ROSENNA East is a musician and critic for The Herald.
She submitted this on Saturday, August 10.
What exactly is it that you do?
I’m a professional musician, but working increasingly as a journalist in the arts as well. I’m a violinist in the Scottish Chamber Orchestra, that’s the first thing. Then I am the opera critic for The Herald, and for The Big Issue online, reviewing opera for them in London.
I contribute to Classical Music magazine and to the Gramophone magazine blog.
I write some columns for The Herald too, which I love. I also do some broadcasting for BBC radio, and some pre-concert talks for various classical music concerts. Last but not least, I am chair of a small fringe opera company putting on new opera commissions in Scotland, called NOISE.
I do also play the violin with non-classical music groups, including Mr McFall’s Chamber, and do regular education and community music projects – most recently, a project with dementia sufferers at the Royal Infirmary of Edinburgh.
I’d hazard a guess that about two-thirds of my life is spent playing music, and the rest writing and talking about it!
What did your working day today or yesterday comprise?
Today, I have picked up my Edinburgh Festival Press tickets, been to two drinks receptions, and reviewed my first Edinburgh International Festival show of this year – Beethoven’s Fidelio at the Festival Theatre.
Tomorrow, I’m reviewing Philip Glass.
Yesterday, I played the final concert of a week-long tour of the Scottish Highlands with the Scottish Chamber Orchestra – a programme of Schubert and Mozart, in the Universal Hall at Findhorn. We were in Thurso the night before that. And, believe it or not, the next concert I’m playing will be in Bethlehem, because I’m doing some concerts in Israel, Palestine and Jordan later this month.
How different or similar is your average working day to when you started?
In some ways there’s a lot of variety in what I do – but in other ways I think it’s the way it always has been. I gave my first concert on the violin at the age of four, with my first concert tour at the age of 11. I played my first Prom at the Royal Albert Hall 18 years ago, now. And I’ve been attending other people’s concerts for just as long. I grew up in London and my mother was very assiduous in taking us out to see shows in town.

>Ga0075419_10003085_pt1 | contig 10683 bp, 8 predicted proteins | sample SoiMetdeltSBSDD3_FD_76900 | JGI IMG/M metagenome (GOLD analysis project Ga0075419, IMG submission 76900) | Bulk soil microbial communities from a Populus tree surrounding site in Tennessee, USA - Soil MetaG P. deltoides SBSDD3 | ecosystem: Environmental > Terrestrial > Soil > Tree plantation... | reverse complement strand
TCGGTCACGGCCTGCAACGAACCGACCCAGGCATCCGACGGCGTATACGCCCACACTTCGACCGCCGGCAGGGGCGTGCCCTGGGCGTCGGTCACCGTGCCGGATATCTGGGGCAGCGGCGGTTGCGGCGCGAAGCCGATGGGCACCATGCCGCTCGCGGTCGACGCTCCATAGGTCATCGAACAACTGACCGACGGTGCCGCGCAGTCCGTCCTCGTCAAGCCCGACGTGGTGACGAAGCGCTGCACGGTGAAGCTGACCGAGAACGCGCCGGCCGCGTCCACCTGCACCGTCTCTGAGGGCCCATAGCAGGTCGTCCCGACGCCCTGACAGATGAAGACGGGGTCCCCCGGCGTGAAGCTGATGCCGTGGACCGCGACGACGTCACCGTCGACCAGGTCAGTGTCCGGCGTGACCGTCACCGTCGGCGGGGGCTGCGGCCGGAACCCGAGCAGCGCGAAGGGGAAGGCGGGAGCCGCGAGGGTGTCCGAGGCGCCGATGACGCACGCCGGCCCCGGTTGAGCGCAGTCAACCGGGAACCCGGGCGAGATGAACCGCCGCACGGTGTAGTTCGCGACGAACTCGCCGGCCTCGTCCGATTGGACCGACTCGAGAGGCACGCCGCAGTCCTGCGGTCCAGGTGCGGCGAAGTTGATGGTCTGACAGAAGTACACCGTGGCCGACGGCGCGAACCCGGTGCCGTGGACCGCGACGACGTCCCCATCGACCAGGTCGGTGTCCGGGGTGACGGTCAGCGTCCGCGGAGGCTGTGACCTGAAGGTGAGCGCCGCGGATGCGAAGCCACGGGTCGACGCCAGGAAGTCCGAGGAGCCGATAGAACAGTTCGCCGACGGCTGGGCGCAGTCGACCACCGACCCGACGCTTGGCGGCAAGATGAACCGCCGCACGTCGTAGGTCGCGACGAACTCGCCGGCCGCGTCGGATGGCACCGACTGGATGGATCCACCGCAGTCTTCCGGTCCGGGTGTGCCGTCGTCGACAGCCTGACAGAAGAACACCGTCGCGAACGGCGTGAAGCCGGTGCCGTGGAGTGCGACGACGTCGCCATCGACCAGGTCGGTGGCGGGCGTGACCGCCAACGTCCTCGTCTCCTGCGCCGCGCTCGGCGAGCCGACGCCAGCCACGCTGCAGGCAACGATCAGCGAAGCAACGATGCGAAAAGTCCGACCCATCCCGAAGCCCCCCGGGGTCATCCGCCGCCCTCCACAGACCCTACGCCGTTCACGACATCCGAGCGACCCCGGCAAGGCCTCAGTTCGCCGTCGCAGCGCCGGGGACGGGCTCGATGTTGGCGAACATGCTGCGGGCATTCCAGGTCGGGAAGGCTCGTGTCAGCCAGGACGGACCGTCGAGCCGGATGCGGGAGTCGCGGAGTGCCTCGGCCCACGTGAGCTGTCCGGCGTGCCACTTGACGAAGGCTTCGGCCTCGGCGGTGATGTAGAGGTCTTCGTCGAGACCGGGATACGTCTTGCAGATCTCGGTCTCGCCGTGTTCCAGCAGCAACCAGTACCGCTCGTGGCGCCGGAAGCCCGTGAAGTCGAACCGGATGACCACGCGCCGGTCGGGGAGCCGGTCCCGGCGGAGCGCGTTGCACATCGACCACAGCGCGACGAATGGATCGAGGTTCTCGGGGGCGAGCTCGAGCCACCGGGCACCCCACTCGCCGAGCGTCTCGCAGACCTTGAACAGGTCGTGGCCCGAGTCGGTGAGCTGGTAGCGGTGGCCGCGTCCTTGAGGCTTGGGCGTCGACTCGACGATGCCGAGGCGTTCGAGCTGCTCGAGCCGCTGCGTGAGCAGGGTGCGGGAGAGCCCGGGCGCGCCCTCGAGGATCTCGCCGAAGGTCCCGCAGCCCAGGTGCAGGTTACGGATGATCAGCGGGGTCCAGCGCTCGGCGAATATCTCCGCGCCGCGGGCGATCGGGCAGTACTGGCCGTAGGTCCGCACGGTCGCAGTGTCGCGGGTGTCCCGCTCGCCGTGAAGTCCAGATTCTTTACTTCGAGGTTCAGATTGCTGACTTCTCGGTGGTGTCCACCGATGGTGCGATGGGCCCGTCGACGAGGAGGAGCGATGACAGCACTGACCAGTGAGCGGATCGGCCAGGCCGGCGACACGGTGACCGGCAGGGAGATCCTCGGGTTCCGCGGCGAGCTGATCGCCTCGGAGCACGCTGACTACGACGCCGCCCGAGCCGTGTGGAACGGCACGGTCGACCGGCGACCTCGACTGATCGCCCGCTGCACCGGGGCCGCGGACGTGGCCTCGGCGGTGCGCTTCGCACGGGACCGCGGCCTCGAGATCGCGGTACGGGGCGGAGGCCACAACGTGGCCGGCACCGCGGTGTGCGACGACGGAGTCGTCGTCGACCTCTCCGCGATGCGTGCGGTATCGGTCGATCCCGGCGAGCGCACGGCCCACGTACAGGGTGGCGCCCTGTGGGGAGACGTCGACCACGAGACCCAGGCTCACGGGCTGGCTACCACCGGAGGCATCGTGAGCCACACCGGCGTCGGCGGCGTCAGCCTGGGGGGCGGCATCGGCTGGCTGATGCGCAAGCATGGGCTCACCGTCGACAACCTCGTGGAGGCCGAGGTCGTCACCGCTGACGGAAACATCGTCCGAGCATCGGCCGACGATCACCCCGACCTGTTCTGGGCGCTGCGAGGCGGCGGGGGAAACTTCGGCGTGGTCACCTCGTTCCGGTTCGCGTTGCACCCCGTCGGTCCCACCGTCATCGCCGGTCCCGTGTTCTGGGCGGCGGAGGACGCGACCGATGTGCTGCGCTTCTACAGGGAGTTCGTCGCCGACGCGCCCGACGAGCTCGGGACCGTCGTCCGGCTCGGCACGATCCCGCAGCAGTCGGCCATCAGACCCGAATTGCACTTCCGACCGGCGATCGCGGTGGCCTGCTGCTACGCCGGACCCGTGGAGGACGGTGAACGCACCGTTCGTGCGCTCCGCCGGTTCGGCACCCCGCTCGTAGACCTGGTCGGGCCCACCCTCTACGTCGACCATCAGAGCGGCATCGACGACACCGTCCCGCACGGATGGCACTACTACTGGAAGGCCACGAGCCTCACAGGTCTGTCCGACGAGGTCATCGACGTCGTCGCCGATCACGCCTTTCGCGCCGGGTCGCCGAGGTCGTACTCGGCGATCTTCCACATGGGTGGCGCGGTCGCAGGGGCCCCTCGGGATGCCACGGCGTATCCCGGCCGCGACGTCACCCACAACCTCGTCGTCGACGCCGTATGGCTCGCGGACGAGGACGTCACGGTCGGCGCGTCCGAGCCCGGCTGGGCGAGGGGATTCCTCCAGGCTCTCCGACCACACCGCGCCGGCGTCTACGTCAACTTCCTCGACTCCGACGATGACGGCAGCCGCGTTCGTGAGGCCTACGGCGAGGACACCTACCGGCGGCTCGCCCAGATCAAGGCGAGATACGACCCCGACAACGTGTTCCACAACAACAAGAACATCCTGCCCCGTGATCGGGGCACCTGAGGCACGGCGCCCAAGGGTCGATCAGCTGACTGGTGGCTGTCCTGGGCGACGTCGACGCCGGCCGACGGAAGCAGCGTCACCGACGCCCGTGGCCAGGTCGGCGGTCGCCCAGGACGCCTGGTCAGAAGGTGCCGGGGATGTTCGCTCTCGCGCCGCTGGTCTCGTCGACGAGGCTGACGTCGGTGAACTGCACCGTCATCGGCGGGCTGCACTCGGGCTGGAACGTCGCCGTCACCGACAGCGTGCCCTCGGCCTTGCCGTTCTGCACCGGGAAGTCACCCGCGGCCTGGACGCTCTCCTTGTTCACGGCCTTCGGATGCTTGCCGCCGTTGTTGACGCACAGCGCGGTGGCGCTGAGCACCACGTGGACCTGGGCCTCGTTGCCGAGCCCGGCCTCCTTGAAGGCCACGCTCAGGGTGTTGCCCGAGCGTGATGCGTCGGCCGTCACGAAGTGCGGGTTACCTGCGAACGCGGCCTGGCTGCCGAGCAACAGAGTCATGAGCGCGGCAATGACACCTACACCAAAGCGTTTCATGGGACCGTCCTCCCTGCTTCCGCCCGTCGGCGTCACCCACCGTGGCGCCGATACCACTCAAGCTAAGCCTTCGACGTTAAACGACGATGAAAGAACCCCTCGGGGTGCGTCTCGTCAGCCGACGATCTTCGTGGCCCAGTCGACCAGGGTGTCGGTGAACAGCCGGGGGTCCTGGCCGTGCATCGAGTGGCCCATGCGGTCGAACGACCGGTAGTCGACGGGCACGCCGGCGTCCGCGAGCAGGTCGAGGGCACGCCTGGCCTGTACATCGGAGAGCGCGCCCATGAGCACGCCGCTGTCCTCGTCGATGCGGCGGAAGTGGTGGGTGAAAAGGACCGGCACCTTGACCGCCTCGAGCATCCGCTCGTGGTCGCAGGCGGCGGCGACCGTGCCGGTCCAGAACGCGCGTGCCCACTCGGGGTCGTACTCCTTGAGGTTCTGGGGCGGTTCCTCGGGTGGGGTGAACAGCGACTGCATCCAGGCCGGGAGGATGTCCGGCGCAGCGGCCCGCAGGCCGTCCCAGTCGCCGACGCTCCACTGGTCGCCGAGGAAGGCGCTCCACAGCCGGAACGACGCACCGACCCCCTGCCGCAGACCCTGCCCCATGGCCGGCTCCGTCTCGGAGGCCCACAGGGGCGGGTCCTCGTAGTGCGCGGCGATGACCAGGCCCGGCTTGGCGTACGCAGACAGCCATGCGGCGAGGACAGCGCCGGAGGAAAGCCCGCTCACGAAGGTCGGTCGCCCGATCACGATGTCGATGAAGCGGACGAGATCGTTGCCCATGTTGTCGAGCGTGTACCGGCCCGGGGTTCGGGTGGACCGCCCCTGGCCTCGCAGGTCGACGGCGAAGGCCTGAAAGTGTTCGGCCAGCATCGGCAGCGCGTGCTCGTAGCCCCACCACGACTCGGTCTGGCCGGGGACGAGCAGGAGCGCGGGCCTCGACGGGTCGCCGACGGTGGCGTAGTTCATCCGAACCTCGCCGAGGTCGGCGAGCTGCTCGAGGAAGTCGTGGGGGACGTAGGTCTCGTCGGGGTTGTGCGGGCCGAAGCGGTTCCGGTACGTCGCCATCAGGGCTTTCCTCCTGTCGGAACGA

It’s ten years since I graduated with my Music Masters. Change in the classical music profession happens at a glacial rate, so I’d say that my work as an orchestral musician is very similar to how it has always been. Some things change – conductors, repertoire, colleagues – but the outline of the profession doesn’t.
The writing is relatively new for me – I first started pestering my editors at The Herald to let me write for them in 2009, though I was writing private blogs before then.
Orchestras seem to endure, almost because they are an antiquated and unchanging system of work. No-one challenges the way they operate. I don’t know the journalism profession so well, but I worry for the endurance of the newspapers.
How do you see your job evolving?
Everyone asks me that. And I don’t have an answer. I’ll just keep trying to do what I want to do, and feel compelled to do. As long as I have a voice and a place, somewhere. I’d like to have my own column. I’d like to play more non-classical music, be a great folk fiddler, and improvise freely in any genre. I’d like to have my own radio programme. I’d like to be involved in education. I’d like to spend a lot of time playing Mozart operas. I’d like to start a choir in a prison. I’d like to run an opera house. Really, my To Do list is very long.
What gives you the most job satisfaction?
I admit that I get a buzz out of striving and achieving, but what matters to me ultimately is connecting and communicating, whether in music or words.
I was in a hospital dementia ward a few weeks ago with a woman who could hardly speak or move. I was playing a very simple tune, but I looked into her eyes and I played it just for her. She kept repeating the word ‘beautiful’, while the tears rolled down her cheeks and she smiled. That made me cry, of course. Music is very very powerful, and it’s very direct. There’s an awful lot that gets in the way of that direct communication – sometimes words, sometimes culture and habit and tradition. It’s all nonsense – I want to hold on to that direct connection, and I want to share it with people. That’s what music is really about.